When I heard our favorite Jazzman had more songs recorded, and a new album would be coming out, I was so excited, I planned to surprise my hubby by having it play in the background over dinner, and have him go, "Wait...that's Coltrane...but I've never heard that cut..."
But I was so excited, I let the cat out of the bag. I've been listening all afternoon. So SWEET!!!
My husband plays sax/clarinet player in a big band. I have a feeling we will be buying these charts as soon as they are available, and playing these at our next gig. None of them are Coltrane, but they aren't bad. ;)
This album is an absolute MUST for any true jazz fan...which of course means you will love every note John Coltrane ever played.
Great playing by JCs best group. This you must have! The Trane sounds in great form here, and Elvin Jones does poly-rhythmic time keeping as fine as you’ll ever hear. McCoy is tasteful as usual and Jimmy Garrison keeps it all moving. A big thank you to those who found and put this out!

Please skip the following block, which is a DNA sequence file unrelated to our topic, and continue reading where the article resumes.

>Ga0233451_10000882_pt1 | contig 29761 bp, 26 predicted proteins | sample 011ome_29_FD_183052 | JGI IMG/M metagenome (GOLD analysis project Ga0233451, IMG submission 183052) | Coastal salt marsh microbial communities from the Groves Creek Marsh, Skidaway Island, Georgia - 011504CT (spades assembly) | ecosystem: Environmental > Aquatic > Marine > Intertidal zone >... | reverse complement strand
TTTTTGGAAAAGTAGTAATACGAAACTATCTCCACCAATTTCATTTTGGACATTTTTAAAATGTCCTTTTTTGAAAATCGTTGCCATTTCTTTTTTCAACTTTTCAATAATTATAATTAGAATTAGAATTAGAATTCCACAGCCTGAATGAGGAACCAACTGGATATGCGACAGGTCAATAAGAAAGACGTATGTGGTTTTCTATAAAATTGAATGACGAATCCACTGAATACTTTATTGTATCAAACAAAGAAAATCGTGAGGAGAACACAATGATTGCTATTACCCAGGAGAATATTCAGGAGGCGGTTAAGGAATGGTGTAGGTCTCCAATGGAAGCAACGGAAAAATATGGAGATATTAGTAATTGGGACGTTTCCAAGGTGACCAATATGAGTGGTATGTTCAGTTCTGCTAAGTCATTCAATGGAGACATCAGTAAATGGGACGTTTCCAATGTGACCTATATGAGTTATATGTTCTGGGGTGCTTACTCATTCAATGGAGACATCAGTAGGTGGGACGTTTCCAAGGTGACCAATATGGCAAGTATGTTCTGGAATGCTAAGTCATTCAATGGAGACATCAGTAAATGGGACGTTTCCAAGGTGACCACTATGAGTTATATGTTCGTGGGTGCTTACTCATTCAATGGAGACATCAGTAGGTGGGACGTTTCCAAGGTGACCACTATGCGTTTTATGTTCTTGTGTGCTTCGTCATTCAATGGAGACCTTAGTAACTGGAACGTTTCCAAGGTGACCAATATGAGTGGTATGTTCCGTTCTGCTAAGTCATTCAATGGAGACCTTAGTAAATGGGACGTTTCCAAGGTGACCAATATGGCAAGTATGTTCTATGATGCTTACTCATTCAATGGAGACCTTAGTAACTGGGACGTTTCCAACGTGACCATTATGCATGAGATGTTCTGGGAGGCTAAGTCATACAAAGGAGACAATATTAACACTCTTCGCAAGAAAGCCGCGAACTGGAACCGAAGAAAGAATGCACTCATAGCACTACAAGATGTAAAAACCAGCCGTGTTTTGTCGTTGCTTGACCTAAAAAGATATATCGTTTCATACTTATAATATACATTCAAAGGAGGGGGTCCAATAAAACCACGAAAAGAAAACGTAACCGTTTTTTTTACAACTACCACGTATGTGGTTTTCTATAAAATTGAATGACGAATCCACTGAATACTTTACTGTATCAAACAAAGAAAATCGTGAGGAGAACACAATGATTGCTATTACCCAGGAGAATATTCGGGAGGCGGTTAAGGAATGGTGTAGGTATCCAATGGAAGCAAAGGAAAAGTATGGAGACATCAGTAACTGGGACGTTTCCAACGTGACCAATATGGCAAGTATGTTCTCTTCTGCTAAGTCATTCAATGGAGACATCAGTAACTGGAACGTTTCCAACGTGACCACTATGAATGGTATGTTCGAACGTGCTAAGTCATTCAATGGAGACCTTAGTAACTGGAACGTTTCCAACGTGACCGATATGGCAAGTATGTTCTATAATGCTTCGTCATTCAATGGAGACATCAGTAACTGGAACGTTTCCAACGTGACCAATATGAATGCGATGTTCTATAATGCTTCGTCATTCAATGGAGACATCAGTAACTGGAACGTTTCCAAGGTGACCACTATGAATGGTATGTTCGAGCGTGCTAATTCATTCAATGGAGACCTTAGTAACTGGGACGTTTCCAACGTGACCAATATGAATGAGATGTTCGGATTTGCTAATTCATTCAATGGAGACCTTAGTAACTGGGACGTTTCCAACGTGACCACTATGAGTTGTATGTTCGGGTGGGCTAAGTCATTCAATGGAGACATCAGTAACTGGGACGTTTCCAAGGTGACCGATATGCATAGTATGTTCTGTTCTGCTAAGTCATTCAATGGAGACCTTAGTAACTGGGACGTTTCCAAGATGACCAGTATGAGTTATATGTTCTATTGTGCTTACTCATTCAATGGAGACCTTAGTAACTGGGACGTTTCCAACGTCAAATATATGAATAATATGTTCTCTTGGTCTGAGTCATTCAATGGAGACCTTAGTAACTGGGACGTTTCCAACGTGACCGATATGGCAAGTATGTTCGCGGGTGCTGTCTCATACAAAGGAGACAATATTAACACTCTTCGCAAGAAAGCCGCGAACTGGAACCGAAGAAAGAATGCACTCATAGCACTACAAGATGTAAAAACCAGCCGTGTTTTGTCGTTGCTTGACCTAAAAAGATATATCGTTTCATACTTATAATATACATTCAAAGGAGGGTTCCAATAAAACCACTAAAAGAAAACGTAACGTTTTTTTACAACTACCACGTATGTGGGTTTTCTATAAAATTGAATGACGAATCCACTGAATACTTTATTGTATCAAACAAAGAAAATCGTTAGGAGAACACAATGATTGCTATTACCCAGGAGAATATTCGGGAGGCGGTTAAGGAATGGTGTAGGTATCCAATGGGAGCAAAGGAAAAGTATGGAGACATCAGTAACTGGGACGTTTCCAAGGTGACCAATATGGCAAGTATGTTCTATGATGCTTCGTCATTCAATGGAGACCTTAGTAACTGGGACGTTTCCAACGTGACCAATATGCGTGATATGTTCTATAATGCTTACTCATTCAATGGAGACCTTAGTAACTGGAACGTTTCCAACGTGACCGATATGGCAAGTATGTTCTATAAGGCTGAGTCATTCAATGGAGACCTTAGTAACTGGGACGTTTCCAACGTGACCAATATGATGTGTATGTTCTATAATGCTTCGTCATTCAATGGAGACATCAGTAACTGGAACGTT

An extremely well presented and informative accompanying booklet just adds to this great presentation. My appreciation increased tremendously for what Mr. Coltrane and his group laid down thus moving jazz upward. An historic, must have recording.
I wasn't expecting much. It seems that record companies are always unearthing new "unheard" music from the jazz giants; however, in this case I was pleasantly surprised. This is an excellent addition to the Coltrane canon.